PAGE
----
Statistics, Stories & Data Visualisations
- John Bergin of Google News Initiative’’s COVID-19 Twitter List
- John Hopkins University
- First Draft’s COVID-19 Twitter List
- Datawrapper Live Visualisations
- Australian COVID-19 Data Viz
- BNO Desk
- Led by organisations like the International Fact-Checking Network, rigorous fact checks are now conducted by more than 100 active sites, according to the Duke University Reporter’s Lab. They collectively produce many thousands of fact checks a year, and now they’ve turned their scrutiny to the ongoing coronavirus pandemic.
- Google Fact Check Tools consists of two services: Fact Check Explorer and Fact Check Markup Tool. Both tools aim to facilitate the work of fact checkers, journalists and researchers. Google does not endorse or create any of these fact checks. If you disagree with one, please contact the website owner that published it. You can read more about the process on Google’s official blog. If you’re a publisher, you can learn more about how Google determines fact check content here. If you’re a developer, learn how to add the structured data here.
- The World Health Organisation also has a list of common myths about the coronavirus.
- AP has released a terminology guide for reporting on COVID-19 based on its stylebook.
Video chat and webinar tips
- For those looking at ways to improve digital programming and online projects in the age of cancelled face-to-face events, ArtsHub has some useful information from arts organisations on how to engage audiences with digital experiences, including free or low-cost software for live streaming, webinars and podcasting. Read more here.
Help for thriving in isolation
- The Guardian’s new regular section The Good Place – a hub for stories “that remind people of the good in the world during these strange and isolating times” – has a wealth of tips for working from home, isolation-proofing your live-in relationships, podcasts to listen to, and Dogs of Instagram working from home.
- The ABC spoke with experts on maintaining good mental health during long periods working from home, from booking in time away from the desk to scheduling in video catch-ups with colleagues, and ABC Radio has launched new daily podcast Coronacast, with up-to-the-minute information answering your questions about coronavirus from Gold Walkley-winner Dr Norman Swan.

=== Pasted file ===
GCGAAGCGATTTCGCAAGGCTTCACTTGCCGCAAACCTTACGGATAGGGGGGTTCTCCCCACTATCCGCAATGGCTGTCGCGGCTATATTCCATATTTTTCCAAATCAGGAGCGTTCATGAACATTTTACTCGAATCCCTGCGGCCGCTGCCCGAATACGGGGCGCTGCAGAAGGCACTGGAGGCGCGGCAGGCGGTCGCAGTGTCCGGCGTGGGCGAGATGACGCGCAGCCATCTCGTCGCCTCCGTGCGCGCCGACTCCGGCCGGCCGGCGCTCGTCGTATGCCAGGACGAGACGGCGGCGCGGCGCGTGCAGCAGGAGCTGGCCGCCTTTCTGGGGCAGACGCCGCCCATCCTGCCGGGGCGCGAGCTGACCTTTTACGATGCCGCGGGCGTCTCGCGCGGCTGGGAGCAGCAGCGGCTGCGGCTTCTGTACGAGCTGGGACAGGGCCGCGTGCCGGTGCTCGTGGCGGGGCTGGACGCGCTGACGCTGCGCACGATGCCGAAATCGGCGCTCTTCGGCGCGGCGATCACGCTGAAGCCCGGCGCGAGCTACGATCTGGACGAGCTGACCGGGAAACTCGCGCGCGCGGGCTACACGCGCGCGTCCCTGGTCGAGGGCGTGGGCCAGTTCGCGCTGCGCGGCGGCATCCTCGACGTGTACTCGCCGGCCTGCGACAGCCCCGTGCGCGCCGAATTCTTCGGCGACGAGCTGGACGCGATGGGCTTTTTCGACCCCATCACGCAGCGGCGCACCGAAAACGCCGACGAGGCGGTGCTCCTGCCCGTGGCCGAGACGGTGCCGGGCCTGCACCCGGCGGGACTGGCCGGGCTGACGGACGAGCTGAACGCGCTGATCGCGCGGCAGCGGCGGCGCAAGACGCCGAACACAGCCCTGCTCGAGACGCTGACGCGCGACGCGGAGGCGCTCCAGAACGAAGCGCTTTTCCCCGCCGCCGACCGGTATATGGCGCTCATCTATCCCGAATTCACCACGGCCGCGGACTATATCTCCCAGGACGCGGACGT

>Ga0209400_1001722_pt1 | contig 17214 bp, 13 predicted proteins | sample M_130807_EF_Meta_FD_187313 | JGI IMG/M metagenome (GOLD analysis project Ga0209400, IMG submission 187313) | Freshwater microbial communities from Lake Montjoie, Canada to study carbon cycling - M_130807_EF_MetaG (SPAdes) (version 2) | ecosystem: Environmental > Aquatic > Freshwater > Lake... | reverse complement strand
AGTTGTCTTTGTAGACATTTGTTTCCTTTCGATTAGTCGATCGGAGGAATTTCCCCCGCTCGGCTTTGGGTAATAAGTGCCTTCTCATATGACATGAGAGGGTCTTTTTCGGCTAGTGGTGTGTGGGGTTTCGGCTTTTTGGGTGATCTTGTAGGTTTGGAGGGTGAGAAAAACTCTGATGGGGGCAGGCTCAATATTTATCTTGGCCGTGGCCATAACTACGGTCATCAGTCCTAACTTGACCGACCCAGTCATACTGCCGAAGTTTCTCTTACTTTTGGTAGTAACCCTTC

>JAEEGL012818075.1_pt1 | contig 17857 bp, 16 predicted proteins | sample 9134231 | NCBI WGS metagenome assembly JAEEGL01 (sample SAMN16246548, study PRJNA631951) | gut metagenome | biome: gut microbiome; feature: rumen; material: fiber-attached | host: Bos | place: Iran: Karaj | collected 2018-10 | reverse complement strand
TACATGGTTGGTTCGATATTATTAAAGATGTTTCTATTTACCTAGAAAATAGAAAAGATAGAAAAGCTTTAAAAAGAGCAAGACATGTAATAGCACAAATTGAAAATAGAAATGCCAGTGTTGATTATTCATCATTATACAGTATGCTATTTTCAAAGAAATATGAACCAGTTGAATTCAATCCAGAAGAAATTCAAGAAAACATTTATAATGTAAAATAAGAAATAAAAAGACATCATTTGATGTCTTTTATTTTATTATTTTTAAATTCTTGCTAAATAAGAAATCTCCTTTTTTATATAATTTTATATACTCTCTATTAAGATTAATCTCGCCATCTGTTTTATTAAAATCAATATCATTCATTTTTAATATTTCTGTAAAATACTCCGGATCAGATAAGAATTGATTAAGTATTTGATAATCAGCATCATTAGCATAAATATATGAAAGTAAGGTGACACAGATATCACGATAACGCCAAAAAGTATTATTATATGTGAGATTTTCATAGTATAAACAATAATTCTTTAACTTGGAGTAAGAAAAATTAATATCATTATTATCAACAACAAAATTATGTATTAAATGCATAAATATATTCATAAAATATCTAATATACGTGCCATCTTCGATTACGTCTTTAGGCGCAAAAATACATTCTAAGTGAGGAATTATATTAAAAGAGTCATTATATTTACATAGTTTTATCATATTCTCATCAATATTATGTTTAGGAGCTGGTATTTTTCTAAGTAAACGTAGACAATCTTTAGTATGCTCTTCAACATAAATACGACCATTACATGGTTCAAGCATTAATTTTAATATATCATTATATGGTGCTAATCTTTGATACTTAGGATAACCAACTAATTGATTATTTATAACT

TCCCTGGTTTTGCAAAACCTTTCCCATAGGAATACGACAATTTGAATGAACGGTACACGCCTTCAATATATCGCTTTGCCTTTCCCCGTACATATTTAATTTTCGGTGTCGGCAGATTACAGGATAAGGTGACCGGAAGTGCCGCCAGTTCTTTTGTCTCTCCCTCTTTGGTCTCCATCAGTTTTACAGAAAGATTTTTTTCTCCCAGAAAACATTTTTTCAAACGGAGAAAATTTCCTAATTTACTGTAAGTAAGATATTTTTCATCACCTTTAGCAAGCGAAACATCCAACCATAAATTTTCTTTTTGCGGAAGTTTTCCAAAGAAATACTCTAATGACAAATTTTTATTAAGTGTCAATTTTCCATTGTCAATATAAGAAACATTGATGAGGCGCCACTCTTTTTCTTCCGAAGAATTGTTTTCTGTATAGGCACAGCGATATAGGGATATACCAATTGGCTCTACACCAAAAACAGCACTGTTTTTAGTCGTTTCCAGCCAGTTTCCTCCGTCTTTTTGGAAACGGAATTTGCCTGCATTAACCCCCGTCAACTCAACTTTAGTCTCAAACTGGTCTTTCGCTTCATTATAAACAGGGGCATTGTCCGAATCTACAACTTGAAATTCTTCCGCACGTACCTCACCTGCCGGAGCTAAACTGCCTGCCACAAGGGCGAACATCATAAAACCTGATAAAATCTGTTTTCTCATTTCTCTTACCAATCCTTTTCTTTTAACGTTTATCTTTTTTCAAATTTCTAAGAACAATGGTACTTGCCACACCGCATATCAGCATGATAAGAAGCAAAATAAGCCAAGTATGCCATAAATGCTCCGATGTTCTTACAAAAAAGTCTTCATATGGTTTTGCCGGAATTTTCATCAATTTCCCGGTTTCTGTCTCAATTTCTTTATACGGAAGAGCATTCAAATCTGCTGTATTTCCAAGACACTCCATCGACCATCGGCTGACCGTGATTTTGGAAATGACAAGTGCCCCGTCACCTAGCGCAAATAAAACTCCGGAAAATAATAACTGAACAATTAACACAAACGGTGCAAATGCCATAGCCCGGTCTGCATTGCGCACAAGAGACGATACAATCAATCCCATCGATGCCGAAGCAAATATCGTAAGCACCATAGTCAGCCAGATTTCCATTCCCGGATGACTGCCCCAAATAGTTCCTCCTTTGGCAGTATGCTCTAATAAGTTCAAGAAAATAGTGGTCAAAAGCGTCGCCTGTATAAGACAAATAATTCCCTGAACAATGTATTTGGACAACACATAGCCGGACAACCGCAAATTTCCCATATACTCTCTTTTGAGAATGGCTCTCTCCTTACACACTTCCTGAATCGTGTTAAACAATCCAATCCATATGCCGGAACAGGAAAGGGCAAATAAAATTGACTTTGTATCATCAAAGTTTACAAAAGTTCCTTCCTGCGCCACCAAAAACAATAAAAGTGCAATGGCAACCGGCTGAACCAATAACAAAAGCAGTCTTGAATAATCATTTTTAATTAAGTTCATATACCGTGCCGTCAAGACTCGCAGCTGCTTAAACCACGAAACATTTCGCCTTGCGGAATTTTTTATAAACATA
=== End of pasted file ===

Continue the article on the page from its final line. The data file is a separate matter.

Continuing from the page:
- The Conversation and The Atlantic have put together clear guidelines on exactly what social distancing means and best practice, while Columbia Journalism Review writes about the psychological toll of coronavirus coverage and news outlets adding to the “signal, not noise”.
Support & funding
- The Google News Initiative (GNI) has announced the first elements in a global COVID-19 response program for the news industry, with a Journalism Emergency Relief Fund available to small- and medium-sized news organisations producing original content for local communities worldwide. Find out more about eligibility for this program and fill out the simple application form on the GNI website here.Applications close 4.59pm Thursday 30 April AEST. For more info, see the GNI Journalism Emergency Relief Fund webpage, contact email@example.com or watch the online Town Hall event on YouTube here.
- The Journalists’ Benevolent Fund is ready to help anyone whose income has been cut because of the virus, whether through illness, enforced isolation, workplace closures or carer responsibilities.The JBF offers grants or interest-free loans to journalists, artists and photographers across Australia who are in financial need. The trustees are also keen to receive applications for assistance from anyone affected by the Christmas-New Year bushfires.To seek help, go to nswjbf.org and click on Apply for assistance. Fill in your details and submit them. Applications are always considered promptly and in confidence. More information here.
- The Judith Neilson Institute (JNI) has launched three new initiatives to support media organisations and journalists during the coronavirus pandemic. The three initiatives will boost funding for freelancers and casual contributors, provide a free news service for Australia’s 450 community radio stations, and help tackle misinformation on COVID-19, including on social media.Media organisations, including regional and independent media, are invited to apply for financial support for freelancers and casual contributors to undertake specific projects. JNI is also allocating funding to the Community Broadcasting Association of Australia (CBAA), enabling the CBAA to provide its National Radio News service free of charge for six months and reach a potential 5.8 million listeners each week.And JNI will provide support to RMIT University for RMIT ABC Fact Check, helping RMIT commit additional resources to its efforts to tackle misinformation amidst the deluge of coverage of the COVID-19 pandemic. Read more about all three initiatives, and how media organisations can apply for financial support for freelance and casual contributors, at the JNI website.
- The federal government has announced a package of COVID-19 relief measures for Australian media, including spectrum tax rebates and a $50 million Public Interest News Gathering program for regional TV, newspaper and radio businesses. Minister for Communications, Cyber Safety and the Arts, the Hon Paul Fletcher MP, said “Many Australians are doing it tough right now and the media sector is sharing that pain, especially in regional areas. Broadcasters and newspapers face significant financial pressure and COVID-19 has led to a sharp downturn in advertising revenue across the whole sector.”
- The Copyright Agency has announced an additional $375,000 in grants to support the media industry’s writers, visual artists and publishers “in the face of the severe challenges they face as a result of COVID-19.” Find out all the details here.
Is your freelance pitch calendar looking a little empty for the months ahead? Rachel’s List has started a Google Doc of Australian publishers still commissioning freelance stories during COVID-19 and those currently under a freeze. Take a look and add your own tips here.